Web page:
Class A –Used to combat fires sparked by common combustible sources such as paper, cardboard boxes, or wood.
Class B –Used to fight high-heat fires fueled by flammable liquids, including gasoline, paint, oil, and other solvents.
Class C –Used to extinguish electrical fires that may have been caused by appliances or motors.
Class D –Used specifically for fighting fires that involve combustible metals, such as titanium, sodium, magnesium, or potassium that have the potential to react violently if doused with water or other chemicals.
Class K –Used specifically for combating fires sparked in cooking appliances or that involve cooking fats or vegetable oils. Standard dry chemicals found in common fire extinguishers are ineffective when trying to extinguish fires in modern cooking appliances, so using specialized fire extinguishers is crucial for improving kitchen safety. Aside from having the correct fire extinguishers and other fire suppression systems in place, commercial kitchen owners can reduce the risk of fire by regularly cleaning and inspecting hood installations, changing grease filters often, and checking that any flammable liquids or chemical solutions are stored properly away from stoves or cooking equipment. All commercial kitchens are required to adhere to national fire testing standard UL-300, which was designed to ensure fires are safely controlled and maintained. A professional fire system service can provide peace of mind that your kitchen’s fire system installation is up to code and that you have the correct classifications of fire extinguishers to suit your kitchen’s needs.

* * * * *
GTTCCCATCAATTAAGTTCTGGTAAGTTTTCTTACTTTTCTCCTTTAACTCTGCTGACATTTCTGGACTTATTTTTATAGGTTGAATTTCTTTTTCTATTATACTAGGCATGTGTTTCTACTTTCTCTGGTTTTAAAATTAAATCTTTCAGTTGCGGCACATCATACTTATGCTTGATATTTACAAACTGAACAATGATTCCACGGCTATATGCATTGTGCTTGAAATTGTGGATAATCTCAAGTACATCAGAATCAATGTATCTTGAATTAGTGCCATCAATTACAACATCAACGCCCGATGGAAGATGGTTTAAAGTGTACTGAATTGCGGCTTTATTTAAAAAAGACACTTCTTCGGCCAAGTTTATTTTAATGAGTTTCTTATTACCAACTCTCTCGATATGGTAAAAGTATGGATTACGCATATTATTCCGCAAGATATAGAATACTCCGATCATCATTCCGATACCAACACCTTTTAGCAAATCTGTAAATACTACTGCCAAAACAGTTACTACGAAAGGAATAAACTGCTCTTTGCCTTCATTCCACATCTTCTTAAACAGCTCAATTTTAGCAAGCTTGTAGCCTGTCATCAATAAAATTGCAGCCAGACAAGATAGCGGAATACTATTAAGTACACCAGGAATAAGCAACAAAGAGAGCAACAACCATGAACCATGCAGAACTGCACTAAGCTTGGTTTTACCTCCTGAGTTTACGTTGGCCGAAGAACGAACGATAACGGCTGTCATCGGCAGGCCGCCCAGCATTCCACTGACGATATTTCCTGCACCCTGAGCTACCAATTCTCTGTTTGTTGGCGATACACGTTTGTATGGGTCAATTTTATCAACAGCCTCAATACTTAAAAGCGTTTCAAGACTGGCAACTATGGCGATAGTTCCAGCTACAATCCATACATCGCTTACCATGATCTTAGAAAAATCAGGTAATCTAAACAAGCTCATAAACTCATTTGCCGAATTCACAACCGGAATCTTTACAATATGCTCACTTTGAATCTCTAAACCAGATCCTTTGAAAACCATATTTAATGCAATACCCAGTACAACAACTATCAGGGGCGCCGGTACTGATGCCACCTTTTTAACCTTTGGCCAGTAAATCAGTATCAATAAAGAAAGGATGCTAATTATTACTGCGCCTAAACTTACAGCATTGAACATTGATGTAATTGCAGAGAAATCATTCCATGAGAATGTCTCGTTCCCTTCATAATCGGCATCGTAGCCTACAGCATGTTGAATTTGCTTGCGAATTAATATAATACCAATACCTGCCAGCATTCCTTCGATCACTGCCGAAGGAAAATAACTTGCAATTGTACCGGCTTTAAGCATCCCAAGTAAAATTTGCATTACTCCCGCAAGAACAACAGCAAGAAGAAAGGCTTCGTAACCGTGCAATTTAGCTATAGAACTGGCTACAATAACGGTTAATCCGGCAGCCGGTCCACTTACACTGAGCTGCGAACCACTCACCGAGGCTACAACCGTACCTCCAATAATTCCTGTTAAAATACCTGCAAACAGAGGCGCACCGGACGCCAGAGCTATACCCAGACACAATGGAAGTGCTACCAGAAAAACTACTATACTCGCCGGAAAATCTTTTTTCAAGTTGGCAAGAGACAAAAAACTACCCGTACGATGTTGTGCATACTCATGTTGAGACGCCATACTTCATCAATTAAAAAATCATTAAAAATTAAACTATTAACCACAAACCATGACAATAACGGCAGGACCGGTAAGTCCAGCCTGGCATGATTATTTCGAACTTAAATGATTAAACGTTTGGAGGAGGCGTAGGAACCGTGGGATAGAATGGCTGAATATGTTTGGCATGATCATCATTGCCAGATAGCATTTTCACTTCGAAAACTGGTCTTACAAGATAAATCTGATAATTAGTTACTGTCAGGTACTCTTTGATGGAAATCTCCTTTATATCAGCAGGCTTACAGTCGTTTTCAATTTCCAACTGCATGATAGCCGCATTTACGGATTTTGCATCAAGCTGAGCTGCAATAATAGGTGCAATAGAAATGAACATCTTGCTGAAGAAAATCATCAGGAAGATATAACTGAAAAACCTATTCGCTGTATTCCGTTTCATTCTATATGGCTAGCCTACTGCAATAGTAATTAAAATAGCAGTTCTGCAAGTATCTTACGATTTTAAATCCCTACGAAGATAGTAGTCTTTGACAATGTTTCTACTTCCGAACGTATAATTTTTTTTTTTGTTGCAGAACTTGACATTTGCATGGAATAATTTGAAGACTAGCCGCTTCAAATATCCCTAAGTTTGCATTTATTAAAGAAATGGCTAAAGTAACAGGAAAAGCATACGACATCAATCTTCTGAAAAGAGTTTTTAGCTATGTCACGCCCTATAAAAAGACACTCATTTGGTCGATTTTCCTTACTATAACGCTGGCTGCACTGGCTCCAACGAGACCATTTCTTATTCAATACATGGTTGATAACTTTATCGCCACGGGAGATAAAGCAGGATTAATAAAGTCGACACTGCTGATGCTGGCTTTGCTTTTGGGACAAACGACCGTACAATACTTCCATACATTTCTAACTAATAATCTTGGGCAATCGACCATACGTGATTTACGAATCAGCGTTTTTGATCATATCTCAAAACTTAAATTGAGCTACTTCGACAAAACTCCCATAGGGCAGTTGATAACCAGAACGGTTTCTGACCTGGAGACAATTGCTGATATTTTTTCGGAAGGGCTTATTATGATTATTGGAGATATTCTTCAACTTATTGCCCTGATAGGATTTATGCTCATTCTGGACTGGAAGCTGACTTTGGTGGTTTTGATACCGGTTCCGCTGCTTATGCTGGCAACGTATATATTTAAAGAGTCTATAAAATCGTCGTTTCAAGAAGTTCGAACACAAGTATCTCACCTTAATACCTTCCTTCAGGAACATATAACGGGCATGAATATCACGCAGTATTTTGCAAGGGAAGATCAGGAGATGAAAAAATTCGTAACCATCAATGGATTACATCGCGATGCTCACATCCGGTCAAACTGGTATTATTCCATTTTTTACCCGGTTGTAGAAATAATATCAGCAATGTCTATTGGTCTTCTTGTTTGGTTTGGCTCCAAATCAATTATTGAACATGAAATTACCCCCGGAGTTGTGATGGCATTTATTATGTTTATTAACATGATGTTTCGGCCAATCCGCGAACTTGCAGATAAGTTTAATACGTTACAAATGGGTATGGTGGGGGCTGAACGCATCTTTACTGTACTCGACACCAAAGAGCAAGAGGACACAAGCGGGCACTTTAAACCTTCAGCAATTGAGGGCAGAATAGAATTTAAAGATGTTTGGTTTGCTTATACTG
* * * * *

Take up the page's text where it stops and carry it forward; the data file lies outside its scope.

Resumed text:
Are Your Fire Suppression Systems Compliant?Commercial kitchen facilities are required to uphold fire testing standard UL-300, a policy that has been in place since 1994. UL stands for Underwriters Laboratories, the organization that created the rules to help commercial kitchens deal with and control property and life-threatening fires. To earn UL 300 certification, which is necessary to secure a Property Insurance policy, Underwriters Laboratories must test and certify each piece of fire suppression equipment independently. The goal is to help restaurants reduce the risk of fires by ensuring that all cooking equipment and the kitchen setup minimizes the collection of grease in the duct-work and the air. Fire extinguishing equipment must also be adequate in handling the severely hot temperatures that can be found in most commercial kitchen equipment.